"It's alright, Mister Mazigh. She's my estranged granddaughter. A real talent, I daresay, though I rarely get to see it."
Mister Mazigh brought out two very Cases of wine bottles from behind the counter. Their labels were blank, and their contents were a deep, opaque purplish-red.
"What kind of wine is that?" I said.
"Oh, I don't drink...wine," said Grandma, and laughed evilly.
"You can't possibly be a vampire," I said. "You're a methodist."
"Well, no." She hefted both Cases, one under each arm. "I really ought to tell you what I do with this stuff. How the do you think I survived the Eighties? Get the door for me, will you?"
I pushed the very Door outward into the night, and let Grandma pass, then followed.
There was no light spilling from shop windows onto wet pavement. I turned around. The shop windows and door were gone, replaced by a blank brick wall.
I turned back to Grandma. She was already moseying towards the main road. I jogged to keep up behind her.
But before I reached her, a man unfolded from the shadows and flicked out a switchblade knife, and stalked towards Grandma.
But then he froze in his tracks, and I almost ran into him.
"Alright," I said, "go on and mug the poor old lady. What's stopping you?"
"Stupid," said the man, "that's old Mrs. King! And she's got those boxes! Last time anyone tried to mug her, she removed his entire -- hey, you look like you have some money on you."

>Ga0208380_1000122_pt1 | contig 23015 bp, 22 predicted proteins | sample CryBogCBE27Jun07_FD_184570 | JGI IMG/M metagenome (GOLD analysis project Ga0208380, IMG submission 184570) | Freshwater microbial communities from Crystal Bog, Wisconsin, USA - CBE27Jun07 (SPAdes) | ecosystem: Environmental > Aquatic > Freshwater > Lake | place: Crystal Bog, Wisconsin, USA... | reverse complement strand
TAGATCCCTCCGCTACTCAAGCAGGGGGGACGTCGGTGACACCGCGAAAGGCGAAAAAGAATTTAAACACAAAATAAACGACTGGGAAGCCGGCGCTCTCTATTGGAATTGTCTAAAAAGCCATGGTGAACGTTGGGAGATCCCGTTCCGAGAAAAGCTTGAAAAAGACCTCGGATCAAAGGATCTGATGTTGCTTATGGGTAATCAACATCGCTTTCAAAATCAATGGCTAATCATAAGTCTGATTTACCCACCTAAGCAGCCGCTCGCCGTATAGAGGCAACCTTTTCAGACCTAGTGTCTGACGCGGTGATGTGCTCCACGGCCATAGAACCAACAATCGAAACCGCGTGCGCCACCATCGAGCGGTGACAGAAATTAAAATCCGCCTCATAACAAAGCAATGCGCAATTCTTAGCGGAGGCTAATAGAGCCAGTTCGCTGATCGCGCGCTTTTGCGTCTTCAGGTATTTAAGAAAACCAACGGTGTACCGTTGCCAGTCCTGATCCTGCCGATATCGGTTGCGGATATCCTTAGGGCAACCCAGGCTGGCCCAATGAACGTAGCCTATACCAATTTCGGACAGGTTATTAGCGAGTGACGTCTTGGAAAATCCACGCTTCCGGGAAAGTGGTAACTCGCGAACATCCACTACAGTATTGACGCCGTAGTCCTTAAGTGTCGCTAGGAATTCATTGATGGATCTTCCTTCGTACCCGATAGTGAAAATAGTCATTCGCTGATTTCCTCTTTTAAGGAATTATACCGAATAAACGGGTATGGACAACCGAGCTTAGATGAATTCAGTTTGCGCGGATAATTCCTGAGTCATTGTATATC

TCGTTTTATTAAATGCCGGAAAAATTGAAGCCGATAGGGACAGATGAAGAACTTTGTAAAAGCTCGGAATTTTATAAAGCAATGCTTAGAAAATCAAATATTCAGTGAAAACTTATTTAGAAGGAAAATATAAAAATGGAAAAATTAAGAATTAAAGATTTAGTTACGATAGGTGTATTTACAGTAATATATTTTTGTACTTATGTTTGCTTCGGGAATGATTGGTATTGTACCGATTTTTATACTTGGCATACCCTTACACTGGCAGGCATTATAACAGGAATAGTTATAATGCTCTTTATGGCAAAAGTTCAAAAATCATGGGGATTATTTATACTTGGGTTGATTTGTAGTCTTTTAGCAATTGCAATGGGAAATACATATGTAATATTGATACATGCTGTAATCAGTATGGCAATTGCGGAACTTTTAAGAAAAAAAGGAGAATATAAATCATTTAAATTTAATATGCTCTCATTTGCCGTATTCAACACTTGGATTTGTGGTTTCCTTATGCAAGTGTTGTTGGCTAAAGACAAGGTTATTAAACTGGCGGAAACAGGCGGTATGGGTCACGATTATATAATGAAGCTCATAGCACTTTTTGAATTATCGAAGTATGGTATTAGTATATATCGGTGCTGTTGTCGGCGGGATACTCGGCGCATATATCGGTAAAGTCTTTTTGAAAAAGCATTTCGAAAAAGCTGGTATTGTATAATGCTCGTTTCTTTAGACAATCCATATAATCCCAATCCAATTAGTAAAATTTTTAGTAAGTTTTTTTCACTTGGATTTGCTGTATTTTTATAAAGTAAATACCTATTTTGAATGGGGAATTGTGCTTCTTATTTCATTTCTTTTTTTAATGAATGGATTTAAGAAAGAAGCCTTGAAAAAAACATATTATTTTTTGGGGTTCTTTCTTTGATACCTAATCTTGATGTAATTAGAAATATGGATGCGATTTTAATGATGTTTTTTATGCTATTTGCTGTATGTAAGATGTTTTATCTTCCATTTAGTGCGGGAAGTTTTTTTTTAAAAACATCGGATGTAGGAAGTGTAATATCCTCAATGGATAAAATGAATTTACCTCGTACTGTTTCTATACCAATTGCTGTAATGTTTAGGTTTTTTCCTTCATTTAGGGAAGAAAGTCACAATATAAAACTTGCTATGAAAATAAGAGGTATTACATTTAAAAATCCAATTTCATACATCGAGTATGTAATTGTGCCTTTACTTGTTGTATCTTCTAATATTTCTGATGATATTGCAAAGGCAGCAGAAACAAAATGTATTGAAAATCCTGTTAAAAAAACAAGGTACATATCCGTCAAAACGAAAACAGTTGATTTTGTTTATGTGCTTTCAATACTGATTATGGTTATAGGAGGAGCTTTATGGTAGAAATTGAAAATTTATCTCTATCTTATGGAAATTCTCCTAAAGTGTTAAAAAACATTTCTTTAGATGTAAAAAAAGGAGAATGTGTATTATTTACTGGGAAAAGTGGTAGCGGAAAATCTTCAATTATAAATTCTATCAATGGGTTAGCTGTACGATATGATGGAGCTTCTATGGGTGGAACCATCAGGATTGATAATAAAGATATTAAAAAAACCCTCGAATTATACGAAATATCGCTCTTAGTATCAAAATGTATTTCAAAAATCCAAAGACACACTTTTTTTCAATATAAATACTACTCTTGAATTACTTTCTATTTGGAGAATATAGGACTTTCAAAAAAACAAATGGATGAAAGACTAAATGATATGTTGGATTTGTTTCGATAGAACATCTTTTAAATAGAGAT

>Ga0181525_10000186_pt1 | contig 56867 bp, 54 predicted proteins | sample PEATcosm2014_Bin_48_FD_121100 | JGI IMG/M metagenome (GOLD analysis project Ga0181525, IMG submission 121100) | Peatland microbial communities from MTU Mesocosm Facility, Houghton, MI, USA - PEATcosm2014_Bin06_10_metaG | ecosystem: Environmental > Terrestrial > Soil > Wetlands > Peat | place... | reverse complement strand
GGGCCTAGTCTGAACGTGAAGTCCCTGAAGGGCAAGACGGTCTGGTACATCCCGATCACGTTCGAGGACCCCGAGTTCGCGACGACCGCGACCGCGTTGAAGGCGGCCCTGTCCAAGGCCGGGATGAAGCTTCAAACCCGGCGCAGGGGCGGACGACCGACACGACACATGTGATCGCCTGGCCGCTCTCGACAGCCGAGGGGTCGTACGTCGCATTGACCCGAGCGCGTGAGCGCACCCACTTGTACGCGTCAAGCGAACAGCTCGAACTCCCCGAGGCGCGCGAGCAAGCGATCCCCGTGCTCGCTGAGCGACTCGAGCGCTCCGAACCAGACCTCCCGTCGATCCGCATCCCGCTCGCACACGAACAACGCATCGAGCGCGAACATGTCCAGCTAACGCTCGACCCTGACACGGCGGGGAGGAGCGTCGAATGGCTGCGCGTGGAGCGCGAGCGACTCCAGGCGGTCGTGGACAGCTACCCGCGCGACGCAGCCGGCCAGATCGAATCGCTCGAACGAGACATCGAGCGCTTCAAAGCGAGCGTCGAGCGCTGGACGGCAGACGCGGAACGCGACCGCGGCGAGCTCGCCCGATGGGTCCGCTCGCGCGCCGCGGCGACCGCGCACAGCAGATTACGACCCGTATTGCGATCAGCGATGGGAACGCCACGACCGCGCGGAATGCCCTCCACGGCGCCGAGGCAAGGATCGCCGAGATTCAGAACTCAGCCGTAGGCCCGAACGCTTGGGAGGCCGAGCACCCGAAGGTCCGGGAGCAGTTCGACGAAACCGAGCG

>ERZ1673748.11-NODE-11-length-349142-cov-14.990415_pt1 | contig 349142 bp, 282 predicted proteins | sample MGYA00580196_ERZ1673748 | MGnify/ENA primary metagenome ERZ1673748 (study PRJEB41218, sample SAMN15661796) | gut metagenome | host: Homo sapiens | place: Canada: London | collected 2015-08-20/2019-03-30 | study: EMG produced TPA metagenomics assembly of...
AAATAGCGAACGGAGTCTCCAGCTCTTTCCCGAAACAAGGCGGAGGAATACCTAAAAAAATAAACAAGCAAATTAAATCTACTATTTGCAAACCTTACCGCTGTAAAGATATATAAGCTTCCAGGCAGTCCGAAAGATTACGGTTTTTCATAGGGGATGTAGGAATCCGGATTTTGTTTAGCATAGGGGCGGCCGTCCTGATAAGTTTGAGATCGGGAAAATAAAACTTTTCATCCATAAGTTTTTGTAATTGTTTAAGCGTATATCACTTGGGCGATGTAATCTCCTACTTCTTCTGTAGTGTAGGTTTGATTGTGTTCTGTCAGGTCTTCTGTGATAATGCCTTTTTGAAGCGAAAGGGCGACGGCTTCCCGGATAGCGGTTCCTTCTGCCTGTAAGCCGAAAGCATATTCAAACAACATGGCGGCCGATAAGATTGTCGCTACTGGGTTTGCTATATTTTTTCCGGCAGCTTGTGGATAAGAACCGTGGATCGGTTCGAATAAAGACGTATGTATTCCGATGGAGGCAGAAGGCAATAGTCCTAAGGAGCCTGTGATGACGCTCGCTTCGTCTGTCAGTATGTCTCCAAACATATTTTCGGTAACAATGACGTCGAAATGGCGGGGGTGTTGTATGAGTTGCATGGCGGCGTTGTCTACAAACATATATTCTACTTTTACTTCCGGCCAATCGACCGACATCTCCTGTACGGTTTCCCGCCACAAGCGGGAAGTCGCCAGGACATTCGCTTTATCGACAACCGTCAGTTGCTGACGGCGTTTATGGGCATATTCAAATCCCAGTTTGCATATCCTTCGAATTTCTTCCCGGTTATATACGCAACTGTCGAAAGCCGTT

Grandma turned around. Light gleamed in her eyes.
The man dashed away, into the wet, cold night.
Grandma spat in his retreating direction.
"Listen, Child," she said, "if you're going to dabble in the ways of power, learning about this part and that part of the city isn't enough. There are a lot of things older and stronger than this place. There are a lot of things nastier than you're used to. This ain't no playground, it's a bunch of people packed together and built on the foundations of thousands of years. I really want to tell you about some of those foundations, and I'm disappointed that you don't ever visit me."
"You do your guilt-tripping more directly than Mom does."
"Well, you can't claim to have misinterpreted, can you? I could just say 'stop by and see us some time,' but that's even less direct. Come by my place and see your father's side of the family before I die, how's that? Besides, Martin says you two haven't spoken in months. And I'd love to tell you about Methodism, too."
She descended the stairs to the subway.
I decided to leave her, and hot-foot it back to my place. Dad was going to get an earful from me. Mom too.